Story and photos by Keri DeTore
Reporting for West Seattle Blog
It’s been a busy week of environmentally-related meetings for West Seattle and its neighbors. The night after Sustainable West Seattle‘s forum on the Duwamish River (WSB coverage here), a “Community Forum on the Public Health Issues of Neighborhood Trucking” was convened, primarily for the Georgetown and South Park communities, but potentially of interest to other local areas with notable truck traffic.
Held at the Georgetown campus of West Seattle-headquartered South Seattle Community College, the forum consisted of three separate panels offering information regarding diesel pollution in the Georgetown and South Park neighborhoods. Listening to the panels were Seattle City Councilmembers Mike O’Brien, Tom Rasmussen and Nick Licata as well as Port Commissioner Rob Holland, as well as an audience of approximately 40 people.
The goal of the meeting was to inform the council about the effects of pollution on residents in industrial zones. Georgetown and South Park are industrially zoned areas where residents live cheek-by-jowl with railroad tracks, major trucking routes, and Boeing Field. Noise and diesel pollution can each significantly affect the health of those who live within these industrial zones.
Holly Krejci, chair of the Georgetown Community Council board, noted that a recent one-day survey counted 85 big-rig hauling trucks parked in front of 30 houses. “These trucks fire up every morning at 5:00. We’ve asked the truckers nicely to park somewhere else so that their exhaust doesn’t come into our open windows during the summer, but because the neighborhood is so close to where they need to be in the morning, they don’t move.”
Because the neighborhood is zoned for industrial use, there is no regulation keeping trucks from parking in front of homes, or, as Christina Gallegos of the Community Coalition for Environmental Justice noted, keeping them off sidewalks, which forces residents to walk in the street, or not walk at all.
Further, the community is home to many businesses that use heavy trucks, as well as the First Student school-bus base – which Holly Krejci noted has approximately 500 buses making four trips per day through the neighborhoods – and the South Park Transfer Station, which brings hundreds of garbage trucks through the community each week.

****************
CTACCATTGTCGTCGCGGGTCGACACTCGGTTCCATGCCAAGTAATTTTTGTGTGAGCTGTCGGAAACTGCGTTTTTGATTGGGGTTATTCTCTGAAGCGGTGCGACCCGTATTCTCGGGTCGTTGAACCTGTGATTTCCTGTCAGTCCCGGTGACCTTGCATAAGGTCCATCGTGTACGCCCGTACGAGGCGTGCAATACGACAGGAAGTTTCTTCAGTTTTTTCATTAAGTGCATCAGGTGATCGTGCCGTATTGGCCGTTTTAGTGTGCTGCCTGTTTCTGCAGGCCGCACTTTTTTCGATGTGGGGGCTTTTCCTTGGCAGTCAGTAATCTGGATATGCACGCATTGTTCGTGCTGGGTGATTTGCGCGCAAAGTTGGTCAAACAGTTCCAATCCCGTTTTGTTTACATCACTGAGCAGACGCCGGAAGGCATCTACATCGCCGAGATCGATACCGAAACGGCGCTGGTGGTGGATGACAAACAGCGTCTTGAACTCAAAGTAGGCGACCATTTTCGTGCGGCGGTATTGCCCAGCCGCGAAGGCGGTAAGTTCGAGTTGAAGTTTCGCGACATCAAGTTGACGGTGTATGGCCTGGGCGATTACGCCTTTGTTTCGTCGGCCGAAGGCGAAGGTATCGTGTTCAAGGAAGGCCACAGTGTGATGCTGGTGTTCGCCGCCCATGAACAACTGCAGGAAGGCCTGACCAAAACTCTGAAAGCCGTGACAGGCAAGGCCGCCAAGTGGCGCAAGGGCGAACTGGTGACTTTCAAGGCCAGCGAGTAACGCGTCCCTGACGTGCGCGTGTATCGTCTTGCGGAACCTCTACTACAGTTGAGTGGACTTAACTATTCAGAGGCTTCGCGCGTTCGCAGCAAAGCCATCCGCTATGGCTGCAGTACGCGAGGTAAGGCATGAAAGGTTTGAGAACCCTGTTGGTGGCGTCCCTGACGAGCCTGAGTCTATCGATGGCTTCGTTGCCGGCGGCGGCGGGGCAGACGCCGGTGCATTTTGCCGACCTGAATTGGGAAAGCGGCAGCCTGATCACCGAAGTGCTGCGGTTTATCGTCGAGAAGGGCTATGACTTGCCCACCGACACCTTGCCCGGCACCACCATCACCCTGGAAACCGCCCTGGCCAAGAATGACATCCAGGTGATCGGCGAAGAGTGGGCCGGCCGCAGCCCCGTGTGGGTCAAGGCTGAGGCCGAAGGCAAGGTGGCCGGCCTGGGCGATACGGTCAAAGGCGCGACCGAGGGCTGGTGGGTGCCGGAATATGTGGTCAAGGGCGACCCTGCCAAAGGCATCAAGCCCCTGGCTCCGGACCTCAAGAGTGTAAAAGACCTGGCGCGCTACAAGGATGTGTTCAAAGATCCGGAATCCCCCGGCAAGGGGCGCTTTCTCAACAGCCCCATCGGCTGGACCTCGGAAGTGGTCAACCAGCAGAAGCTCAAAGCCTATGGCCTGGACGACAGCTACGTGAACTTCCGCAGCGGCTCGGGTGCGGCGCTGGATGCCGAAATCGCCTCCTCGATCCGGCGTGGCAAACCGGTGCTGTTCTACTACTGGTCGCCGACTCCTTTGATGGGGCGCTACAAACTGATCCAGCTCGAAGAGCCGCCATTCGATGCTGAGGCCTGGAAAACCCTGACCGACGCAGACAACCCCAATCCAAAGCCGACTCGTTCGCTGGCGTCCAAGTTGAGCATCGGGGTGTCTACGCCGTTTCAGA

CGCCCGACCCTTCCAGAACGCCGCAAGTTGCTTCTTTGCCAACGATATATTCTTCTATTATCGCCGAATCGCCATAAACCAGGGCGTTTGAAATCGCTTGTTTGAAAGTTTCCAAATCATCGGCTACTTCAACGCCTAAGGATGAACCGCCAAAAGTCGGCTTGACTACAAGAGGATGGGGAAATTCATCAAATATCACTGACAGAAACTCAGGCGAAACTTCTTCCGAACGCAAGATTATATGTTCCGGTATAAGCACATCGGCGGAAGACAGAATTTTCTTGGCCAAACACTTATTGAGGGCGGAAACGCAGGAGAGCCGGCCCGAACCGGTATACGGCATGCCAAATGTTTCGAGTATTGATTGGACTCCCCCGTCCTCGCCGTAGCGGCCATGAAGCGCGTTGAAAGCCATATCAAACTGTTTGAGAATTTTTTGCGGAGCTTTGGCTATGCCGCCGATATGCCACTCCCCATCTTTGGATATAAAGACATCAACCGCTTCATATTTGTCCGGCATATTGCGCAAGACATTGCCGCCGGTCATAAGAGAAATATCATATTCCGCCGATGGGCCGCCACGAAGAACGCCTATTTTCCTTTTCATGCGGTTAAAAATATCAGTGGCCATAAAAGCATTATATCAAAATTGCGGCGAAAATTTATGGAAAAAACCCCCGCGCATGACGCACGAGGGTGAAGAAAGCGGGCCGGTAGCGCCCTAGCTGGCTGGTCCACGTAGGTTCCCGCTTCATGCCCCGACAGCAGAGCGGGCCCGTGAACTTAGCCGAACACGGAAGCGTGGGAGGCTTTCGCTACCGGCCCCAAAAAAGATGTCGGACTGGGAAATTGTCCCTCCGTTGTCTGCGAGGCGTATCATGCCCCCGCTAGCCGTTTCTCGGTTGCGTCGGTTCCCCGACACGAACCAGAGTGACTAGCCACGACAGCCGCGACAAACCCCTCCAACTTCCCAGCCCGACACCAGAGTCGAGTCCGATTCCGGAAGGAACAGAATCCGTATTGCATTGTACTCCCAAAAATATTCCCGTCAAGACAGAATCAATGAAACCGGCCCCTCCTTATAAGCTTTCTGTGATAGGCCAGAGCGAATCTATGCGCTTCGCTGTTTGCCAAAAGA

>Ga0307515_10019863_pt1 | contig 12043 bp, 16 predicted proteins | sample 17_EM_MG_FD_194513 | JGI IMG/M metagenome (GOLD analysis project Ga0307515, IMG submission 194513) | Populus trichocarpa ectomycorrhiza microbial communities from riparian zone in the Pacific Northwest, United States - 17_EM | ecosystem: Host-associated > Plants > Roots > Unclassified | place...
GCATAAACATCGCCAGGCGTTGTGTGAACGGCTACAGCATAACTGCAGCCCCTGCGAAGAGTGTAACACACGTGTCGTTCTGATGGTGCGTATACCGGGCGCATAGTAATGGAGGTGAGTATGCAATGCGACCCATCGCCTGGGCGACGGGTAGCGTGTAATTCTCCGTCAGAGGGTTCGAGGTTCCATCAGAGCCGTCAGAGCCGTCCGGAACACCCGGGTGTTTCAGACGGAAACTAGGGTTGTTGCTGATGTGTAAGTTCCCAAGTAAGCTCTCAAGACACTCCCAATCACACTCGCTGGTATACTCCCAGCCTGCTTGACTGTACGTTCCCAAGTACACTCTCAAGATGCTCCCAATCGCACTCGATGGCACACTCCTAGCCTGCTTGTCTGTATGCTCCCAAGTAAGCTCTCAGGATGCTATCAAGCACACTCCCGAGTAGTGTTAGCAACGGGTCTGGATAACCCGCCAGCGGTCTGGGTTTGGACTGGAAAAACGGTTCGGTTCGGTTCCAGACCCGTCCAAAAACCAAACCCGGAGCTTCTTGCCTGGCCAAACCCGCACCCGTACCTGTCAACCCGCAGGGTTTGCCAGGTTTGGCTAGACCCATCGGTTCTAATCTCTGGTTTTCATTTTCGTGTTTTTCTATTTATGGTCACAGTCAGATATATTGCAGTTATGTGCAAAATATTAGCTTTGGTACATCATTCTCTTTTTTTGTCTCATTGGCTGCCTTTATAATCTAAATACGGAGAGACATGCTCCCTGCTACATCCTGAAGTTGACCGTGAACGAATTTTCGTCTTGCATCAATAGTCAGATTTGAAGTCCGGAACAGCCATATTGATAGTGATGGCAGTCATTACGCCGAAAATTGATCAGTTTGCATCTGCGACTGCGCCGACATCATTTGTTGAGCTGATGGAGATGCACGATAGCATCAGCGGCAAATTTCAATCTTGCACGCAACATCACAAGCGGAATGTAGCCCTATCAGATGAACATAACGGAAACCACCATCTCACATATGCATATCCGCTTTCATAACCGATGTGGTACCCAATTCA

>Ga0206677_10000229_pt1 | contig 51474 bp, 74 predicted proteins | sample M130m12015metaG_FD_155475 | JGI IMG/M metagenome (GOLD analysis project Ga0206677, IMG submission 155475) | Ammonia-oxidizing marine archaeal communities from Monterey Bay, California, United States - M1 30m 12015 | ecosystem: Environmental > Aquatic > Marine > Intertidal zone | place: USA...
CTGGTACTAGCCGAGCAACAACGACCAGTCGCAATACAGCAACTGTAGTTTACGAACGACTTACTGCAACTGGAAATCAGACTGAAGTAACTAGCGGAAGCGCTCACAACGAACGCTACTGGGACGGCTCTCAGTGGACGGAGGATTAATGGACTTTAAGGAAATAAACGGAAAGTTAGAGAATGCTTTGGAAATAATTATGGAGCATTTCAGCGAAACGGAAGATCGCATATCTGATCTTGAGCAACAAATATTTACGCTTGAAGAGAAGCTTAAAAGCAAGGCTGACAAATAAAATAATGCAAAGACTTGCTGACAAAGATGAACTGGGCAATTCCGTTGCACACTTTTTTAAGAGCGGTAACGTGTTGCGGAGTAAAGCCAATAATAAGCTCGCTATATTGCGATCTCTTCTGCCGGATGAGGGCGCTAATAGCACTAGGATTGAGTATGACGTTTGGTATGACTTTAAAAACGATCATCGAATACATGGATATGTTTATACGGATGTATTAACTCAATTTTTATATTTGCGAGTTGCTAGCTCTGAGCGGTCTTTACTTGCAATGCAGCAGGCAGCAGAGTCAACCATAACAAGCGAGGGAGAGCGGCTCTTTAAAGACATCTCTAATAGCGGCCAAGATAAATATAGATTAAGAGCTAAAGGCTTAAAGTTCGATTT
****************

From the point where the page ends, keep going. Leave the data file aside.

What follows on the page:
Morgan Barry, of Seattle & King County Environmental Health Division, noted that Georgetown and South Park residents have higher rates of asthma and respiratory illnesses than King County as a whole. This, explained Amy Fowler of the Puget Sound Clean Air Agency, is due to the heavy “particulates” caused by diesel exhaust that are easily absorbed into the lungs and the body. Anyone who spends a considerable amount of time around diesel exhaust such as the neighborhood residents, people spending time in traffic and even truckers themselves, are at an increased risk of developing medical conditions caused by this pollution.
Holly Krejci added: “Quality of life and affordability cannot be mutually exclusive.”
What’s to be done? The final panel, coined the “Solutions Panel,” featured port commissioner Rob Holland (a West Seattleite), the Port’s environmental programs director, Puget Sound Sage, and two people from California who have been involved with environmental issues at the Port of Los Angeles.
Because much of the freight moving through Puget Sound originates at the Port of Seattle, they felt it was important to be part of the discussion. They noted steps they’ve taken to address environmental issues such as providing a parking lot for trucks at Terminal 25, requiring newer engines in trucks, electrifying cranes and providing “plug-in” stations for ships; however, the remaining panelists insisted it wasn’t enough. Los Angeles charges fees to businesses using their Port that pay for environmental mitigation efforts; the Port of Seattle’s concern is that by passing mitigation costs to their users, the users will simply move to a different port, threatening local jobs.
While no specific solutions were presented (though South Park resident Betsy McFeely suggested changing trucking routes and reducing speeds), some “next steps” were suggested to continue to explore the issue.
Genevieve Aguilar of Puget Sound Sage said that the community needs an “Exposure Impact Study” — a key piece of research that was discussed during the evening—to look at specific health impacts on community residents. Further, she added, “We still need to look at issues of drivers and long-term sustainability. We need the trucking industry to take responsibility.”
Councilmember Rasmussen said the council “can and should be working with the Port to encourage and hasten (environmental mitigation) efforts,” and Councilmember O’Brien added that in the next few months they would work on a combined strategy with the Port.